Our Location
5525 Etiwanda Ave.
Tarzana, CA 91356
Same Day Appointments
  Call Us Today
(818) 344-0300
English  |  Spanish  |  Blog
Bladder Control

Urinary Incontinence

bladder control and urinary incontinence
There are three basic types of urinary incontinence: stress incontinence, an over-active bladder, and overflow incontinence. In stress incontinence, something that you do increases the pressure in your abdomen enough that it pushes urine past the urethra. This may occur during a cough, sneeze, lifting something heavy or landing hard after you have jumped. The basic idea is that some external force pushes on the bladder and forces a squirt of urine out.

Women with an over-active bladder are not able to wait until it is convenient to empty their bladder. They find that “when I have got to go, I have got to go”. This occurs because the normal ability to tell the bladder to wait until it is the right time is weakened. When need is felt to empty the bladder, telling the bladder to wait simply does not work any more.

The third type of incontinence some women experience is because of overflow incontinence or an inability to empty the bladder completely. This occurs in many older women when the bladder fails to completely empty all of the urine out and the bladder becomes progressively swollen. In this instance, the bladder cannot do its job properly and urine can leak out because of bladder overflow.

Stress Urinary Incontinence

In stress incontinence, the strength of the urethra and muscles of the pelvic floor to hold urine in during increases in abdominal pressure is weakened. The muscles of the urethra themselves are not strong enough to hold urine in the bladder during a strong cough. The muscles and ligaments of the pelvic floor must assist them. During a strong cough or sneeze, the downward force of abdominal pressure on the urethra squeezes it against a supporting layer to close it. This is similar to what would happen if the downward force of your body’s weight stepped on a garden hose and stopped the flow of water coming through it. As long as the supportive layer under the urethra is stiff, then this compression works. If that supporting layer becomes floppy, then the compression cannot work. If, you step on a garden hose, but the hose is on soft mud, then the flow of water cannot be stopped.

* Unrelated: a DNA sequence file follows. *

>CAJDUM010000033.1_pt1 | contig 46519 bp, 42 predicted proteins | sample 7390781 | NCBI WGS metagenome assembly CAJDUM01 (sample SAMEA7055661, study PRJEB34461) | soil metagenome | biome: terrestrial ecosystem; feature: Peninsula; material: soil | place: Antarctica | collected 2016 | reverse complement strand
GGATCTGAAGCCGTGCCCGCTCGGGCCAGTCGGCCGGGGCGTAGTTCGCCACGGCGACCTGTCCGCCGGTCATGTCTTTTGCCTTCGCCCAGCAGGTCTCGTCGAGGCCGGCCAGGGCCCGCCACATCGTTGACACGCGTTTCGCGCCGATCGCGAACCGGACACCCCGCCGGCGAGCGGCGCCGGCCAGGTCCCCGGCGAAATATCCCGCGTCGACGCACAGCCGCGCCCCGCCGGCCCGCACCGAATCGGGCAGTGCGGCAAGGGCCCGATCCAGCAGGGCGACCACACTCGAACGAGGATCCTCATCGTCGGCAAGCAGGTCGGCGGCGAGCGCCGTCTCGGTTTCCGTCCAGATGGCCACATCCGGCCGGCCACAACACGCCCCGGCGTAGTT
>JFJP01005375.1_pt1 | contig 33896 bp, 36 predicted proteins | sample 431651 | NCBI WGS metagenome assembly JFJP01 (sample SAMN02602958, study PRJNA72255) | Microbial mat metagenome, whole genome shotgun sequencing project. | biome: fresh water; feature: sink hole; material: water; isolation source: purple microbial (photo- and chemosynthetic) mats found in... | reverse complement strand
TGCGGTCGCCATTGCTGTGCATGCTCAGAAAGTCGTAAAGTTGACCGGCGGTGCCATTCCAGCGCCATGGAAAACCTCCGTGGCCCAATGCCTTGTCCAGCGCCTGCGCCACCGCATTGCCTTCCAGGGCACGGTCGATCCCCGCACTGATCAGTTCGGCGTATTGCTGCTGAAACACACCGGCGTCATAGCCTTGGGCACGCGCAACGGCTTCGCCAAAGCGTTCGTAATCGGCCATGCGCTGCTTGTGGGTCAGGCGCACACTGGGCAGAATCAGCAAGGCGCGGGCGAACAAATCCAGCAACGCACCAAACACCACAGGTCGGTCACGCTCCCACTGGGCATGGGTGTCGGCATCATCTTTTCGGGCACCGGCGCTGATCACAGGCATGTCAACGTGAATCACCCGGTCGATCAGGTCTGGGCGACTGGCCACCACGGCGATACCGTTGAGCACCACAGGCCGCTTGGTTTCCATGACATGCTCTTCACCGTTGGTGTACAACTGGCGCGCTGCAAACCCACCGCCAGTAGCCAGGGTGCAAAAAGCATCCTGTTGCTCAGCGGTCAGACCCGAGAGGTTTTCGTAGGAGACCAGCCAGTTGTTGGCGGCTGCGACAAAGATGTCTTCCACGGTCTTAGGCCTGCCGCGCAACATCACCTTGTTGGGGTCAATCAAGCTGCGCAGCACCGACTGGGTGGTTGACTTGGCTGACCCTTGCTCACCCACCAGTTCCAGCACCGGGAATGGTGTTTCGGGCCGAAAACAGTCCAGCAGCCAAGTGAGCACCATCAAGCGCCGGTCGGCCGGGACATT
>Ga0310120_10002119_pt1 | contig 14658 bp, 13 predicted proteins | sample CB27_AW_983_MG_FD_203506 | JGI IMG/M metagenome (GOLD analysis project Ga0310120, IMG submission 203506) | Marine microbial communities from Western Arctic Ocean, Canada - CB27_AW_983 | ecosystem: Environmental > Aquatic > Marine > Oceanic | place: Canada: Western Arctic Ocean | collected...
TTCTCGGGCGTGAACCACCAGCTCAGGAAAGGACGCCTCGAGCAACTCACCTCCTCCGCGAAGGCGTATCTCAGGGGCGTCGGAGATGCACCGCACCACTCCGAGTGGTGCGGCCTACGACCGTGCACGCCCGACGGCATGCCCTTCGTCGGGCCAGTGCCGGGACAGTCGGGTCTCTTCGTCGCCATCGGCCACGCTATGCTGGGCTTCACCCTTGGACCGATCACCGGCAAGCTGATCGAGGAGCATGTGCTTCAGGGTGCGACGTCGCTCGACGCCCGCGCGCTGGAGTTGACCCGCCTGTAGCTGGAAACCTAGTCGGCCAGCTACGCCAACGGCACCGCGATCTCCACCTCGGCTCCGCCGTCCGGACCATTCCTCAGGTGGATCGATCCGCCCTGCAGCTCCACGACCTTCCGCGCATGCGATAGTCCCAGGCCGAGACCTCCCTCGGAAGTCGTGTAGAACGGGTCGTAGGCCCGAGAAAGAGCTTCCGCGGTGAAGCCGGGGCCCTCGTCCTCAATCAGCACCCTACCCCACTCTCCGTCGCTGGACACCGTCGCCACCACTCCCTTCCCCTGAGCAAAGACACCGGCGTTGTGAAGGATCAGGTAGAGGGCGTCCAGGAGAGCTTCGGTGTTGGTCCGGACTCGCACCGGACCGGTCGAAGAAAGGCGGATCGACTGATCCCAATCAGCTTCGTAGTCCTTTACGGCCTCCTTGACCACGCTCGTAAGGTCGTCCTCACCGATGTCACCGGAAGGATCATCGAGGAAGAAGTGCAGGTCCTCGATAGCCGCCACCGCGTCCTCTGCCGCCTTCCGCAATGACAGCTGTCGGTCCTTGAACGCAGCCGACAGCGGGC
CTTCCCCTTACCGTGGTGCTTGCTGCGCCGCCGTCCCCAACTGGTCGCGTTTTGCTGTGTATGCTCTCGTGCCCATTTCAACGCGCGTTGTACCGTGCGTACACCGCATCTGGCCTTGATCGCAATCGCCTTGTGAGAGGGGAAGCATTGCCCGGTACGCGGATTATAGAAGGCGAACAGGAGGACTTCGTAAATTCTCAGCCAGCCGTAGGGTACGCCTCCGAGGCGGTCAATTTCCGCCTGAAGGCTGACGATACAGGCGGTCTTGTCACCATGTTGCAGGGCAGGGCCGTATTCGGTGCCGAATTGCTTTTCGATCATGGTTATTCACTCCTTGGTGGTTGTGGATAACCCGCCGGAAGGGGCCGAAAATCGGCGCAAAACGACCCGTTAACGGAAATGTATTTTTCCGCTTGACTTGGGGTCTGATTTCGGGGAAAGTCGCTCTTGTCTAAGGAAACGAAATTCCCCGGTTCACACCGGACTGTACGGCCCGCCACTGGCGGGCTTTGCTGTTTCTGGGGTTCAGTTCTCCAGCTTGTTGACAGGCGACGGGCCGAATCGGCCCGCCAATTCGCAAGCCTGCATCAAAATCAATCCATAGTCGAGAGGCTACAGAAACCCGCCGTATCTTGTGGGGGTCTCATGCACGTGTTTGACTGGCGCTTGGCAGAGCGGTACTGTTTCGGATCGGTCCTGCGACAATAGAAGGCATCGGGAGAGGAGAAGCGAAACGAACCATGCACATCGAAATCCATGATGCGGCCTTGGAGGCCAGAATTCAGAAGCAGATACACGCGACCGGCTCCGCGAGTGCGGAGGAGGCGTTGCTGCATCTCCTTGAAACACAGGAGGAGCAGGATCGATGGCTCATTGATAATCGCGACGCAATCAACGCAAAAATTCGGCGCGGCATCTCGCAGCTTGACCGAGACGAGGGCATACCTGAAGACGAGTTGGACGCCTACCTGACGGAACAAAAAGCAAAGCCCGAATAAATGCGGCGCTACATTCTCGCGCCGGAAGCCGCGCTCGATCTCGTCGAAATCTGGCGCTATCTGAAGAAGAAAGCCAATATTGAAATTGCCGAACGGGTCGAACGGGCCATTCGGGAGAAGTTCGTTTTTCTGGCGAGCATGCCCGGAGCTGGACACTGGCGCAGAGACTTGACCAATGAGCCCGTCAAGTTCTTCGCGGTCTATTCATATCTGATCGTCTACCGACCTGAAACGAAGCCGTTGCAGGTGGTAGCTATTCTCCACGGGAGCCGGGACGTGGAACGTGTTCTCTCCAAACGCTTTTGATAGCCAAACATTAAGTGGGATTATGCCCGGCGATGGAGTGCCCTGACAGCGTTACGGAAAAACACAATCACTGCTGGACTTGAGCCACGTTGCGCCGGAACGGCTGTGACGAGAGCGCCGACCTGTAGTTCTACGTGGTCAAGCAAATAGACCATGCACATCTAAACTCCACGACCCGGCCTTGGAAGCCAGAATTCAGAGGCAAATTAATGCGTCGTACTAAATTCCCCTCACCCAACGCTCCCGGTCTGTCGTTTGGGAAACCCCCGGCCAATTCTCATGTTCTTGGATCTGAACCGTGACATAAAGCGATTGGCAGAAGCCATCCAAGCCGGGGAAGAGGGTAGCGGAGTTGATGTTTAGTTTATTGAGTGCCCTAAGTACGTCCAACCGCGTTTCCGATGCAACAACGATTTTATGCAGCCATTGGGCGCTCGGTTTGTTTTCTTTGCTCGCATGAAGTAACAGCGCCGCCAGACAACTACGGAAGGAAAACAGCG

In women who have stress incontinence, two things play a role in causing the incontinence. First, the layer that the urethra rests on is not as stiff as it should be. This can occur either because that layer has broken away from what normally holds it in place due to broken ligaments or because the muscles that normally contract to hold it in place are weak or damaged.

Stress incontinence can also occur because the urethra is not weak and cannot help enough with the closing mechanism described above. If the urethral muscles are so damaged that they cannot squeeze tightly closed, then urine can come out of the urethra even though the layer it rests on is normal. This is called intrinsic sphincter deficiency because the sphincter muscles in the urethra are inadequate.

Sling Procedure